The potential benefits and problems of enlarging the EU are likely to come from many directions. Ranging from the beneficial outcomes of increasing economies of scale, to the potential danger that poorer EU nations will have to receive large budgets from existing EU nations. In addition, the EU must be able to integrate new members: it needs to ensure that its institutions and decision-making processes remain effective and accountable; it needs to be in a position, as it enlarges, to continue developing and implementing common policies in all areas; and it needs to be in a position to continue financing its policies in a sustainable manner. Another key component of integration is harmonization of key areas of policy involving coordination of policies on business and competition regulation, environmental policies, taxation, and fiscal and monetary policies.

The threats to existing members are as follows:

Existing members are afraid that their markets will be swamped by cheap imports from these countries. The markets which are most at risk are politically sensitive markets, such as agriculture and textiles, where the EU has traditionally imposed high tariff barriers to protect domestic industries.

There is a fear that the contributions of rich countries to the EU budget would rise considerably following enlargement. If much poorer countries join the community, and regional and CAP payments are maintained. It is inevitable that there will be large budget transfers to the new members, paid for by existing members.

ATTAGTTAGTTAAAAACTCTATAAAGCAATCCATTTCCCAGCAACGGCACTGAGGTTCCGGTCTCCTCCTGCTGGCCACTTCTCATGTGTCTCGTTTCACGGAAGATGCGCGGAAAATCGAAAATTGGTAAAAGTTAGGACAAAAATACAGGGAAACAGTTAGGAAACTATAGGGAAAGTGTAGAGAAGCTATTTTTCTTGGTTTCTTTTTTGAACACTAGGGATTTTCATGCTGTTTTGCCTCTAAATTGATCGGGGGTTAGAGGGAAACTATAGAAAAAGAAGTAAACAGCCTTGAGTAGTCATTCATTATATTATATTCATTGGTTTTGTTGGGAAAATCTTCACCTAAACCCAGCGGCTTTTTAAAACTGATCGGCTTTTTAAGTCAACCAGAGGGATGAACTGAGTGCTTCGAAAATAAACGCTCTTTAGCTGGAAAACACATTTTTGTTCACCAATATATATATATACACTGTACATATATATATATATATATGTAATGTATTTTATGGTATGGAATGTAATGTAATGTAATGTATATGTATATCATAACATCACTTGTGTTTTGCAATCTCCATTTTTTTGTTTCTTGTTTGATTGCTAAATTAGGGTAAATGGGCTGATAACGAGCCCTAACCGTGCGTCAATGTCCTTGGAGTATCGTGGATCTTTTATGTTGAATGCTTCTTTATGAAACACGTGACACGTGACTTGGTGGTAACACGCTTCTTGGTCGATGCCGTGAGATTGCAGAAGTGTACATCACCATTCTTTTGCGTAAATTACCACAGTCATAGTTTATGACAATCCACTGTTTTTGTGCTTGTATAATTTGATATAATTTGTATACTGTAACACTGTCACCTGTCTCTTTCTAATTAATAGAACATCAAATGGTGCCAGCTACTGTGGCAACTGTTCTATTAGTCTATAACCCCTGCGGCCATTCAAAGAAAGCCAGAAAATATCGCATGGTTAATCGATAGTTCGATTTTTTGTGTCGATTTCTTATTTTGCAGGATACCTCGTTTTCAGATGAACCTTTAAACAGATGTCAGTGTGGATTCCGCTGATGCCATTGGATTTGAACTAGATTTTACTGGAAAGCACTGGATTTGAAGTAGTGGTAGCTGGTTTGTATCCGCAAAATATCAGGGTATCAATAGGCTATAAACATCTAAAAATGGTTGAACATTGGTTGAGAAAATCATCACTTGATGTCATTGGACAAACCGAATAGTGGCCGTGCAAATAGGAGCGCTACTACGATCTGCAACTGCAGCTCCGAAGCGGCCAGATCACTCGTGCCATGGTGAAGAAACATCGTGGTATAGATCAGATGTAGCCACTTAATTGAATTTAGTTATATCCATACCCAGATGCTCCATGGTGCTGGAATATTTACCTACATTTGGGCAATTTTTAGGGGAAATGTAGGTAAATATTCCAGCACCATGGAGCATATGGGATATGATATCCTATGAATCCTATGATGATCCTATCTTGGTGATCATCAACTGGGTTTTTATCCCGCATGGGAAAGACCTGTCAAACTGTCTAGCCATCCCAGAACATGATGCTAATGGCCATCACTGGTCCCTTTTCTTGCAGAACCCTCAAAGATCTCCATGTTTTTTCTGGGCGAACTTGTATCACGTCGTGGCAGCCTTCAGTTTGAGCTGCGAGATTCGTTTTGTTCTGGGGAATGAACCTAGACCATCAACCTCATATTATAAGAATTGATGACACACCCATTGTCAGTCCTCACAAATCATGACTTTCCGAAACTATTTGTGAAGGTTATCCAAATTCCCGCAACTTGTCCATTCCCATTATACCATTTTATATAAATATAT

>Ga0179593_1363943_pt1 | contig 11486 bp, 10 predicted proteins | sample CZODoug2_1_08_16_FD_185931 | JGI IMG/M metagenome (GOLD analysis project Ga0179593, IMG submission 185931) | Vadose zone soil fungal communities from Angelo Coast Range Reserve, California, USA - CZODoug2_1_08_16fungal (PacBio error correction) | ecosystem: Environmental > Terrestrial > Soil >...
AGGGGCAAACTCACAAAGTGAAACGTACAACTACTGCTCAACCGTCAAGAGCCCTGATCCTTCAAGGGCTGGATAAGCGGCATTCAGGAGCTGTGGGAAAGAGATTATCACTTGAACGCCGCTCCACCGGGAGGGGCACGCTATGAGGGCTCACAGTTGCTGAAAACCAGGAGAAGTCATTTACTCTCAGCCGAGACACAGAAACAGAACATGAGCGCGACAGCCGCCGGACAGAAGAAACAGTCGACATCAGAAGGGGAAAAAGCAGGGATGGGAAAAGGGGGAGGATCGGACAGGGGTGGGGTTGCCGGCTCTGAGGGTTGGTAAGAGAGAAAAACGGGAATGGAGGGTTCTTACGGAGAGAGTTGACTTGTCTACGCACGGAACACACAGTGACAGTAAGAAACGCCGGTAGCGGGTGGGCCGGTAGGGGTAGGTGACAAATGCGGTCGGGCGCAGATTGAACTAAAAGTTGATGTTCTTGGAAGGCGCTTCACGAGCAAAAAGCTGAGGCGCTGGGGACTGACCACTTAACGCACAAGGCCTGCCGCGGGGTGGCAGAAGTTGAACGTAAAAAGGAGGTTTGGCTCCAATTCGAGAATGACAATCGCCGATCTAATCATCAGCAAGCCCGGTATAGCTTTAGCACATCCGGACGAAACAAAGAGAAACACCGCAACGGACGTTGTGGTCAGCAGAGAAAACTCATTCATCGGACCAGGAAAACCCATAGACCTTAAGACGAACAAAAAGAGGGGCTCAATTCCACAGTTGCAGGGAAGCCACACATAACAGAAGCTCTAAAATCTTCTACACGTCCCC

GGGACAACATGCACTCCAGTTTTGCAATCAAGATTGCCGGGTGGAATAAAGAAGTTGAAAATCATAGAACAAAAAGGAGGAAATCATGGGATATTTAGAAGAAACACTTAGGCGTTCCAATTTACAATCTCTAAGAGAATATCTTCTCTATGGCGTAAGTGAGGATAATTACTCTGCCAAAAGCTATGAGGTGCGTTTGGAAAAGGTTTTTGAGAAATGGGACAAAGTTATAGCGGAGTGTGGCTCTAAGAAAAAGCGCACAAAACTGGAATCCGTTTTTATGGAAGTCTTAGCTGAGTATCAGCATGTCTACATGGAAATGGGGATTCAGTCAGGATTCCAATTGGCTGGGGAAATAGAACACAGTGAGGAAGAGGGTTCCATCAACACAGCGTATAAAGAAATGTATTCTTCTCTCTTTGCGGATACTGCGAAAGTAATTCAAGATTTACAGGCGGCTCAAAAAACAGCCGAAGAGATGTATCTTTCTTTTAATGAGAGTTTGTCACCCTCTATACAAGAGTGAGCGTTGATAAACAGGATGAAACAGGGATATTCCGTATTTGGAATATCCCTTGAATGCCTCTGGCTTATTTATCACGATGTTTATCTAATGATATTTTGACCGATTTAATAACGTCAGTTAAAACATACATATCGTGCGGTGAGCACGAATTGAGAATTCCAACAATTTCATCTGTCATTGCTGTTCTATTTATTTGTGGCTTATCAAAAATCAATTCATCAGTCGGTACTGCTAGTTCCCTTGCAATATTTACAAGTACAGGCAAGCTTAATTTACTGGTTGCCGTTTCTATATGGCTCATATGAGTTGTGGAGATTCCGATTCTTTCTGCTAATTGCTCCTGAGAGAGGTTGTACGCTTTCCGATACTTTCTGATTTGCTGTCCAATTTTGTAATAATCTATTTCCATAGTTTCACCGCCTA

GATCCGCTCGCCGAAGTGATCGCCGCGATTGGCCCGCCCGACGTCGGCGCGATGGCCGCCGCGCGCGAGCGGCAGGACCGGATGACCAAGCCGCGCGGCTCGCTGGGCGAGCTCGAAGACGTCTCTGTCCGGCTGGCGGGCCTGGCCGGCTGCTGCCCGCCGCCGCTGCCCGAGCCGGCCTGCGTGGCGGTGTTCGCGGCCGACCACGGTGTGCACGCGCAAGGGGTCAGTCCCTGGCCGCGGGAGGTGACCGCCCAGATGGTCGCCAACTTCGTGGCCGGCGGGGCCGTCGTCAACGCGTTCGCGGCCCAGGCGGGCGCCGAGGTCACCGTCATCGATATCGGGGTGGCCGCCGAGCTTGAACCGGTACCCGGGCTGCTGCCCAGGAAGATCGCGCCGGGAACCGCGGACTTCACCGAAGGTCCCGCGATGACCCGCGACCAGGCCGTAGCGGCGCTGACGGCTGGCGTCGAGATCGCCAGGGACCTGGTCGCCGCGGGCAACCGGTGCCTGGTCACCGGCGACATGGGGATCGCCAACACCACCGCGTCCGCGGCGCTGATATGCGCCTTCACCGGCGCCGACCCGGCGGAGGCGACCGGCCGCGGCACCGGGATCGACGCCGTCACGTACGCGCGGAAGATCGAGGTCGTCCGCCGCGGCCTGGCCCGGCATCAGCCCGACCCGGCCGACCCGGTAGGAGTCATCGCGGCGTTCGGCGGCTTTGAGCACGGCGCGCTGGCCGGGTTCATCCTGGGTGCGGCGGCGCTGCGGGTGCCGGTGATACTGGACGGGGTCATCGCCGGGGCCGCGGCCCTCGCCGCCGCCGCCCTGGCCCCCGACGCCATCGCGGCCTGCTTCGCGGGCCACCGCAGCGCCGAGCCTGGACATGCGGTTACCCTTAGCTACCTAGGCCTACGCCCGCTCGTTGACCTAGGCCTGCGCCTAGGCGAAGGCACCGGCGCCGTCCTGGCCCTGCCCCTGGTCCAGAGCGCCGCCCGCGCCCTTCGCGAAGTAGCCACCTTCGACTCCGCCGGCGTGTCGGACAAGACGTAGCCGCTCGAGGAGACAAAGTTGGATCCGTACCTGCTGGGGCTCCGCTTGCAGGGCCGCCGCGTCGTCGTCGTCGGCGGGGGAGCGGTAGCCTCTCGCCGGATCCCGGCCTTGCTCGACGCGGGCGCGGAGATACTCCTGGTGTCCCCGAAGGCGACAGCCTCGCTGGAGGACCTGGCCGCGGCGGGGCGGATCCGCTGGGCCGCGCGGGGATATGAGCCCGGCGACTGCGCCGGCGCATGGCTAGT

Some countries fear that enlargement will delay plans to move towards even greater economic and political union. It would be difficult, for instance to implement a single currency in 1999 if in that year three countries joined the Union.

Movements of labour and capital can also pose problems. There is a fear that capital would move to newly joined cheap labour countries whilst workers would move in large numbers from these countries to existing member countries, attracted by much higher wages .

These points indicate large potential problems of new members joining the EU. The main one possibly being the inability for nations to reach Total Economic Integration. The reason behind this may lie in the fact that different economies in the EU will require different monetary and fiscal policies. While countries like the UK may need higher interest in order for people to save money and reduce consumption in order to wane inflation, a country like Hungary would require a lower interest rate in order to increase consumer expenditure and increase aggregate demand, hence increasing GDP. These problems are likely to cause conflict among policies. It is also shown that the UK, France and Germany have a vast advantage in terms of GDP in comparison to the Czech Republic and Hungary (potential EU members). This causes concern regarding the requirement for a convergence in economies within the EU regarding monetary policy.

In June 2008, the French President Nicola Sarkozy and German Chancellor Angela Merkel said that the EU cannot enlarge beyond 27 states without reform of the institution of the current Treaty of Nice rules. Such a reform would happen if the Lisbon Treaty comes into force.

Assess how enlargement of the EU may affect UK business in general and a specific organisation in particular.

In this part of essay we will investigate how expansion of the EU will affect Carphone Warehouse in the future.

The enlargement will:

Bring down barriers to trade and business. UK companies will benefit from access to the largest single market for trade and investment in the world.

Benefit UK consumers, giving them access to a wider range of goods and services at lower prices.

Encourage GDP growth in both the candidate countries and the present EU 15.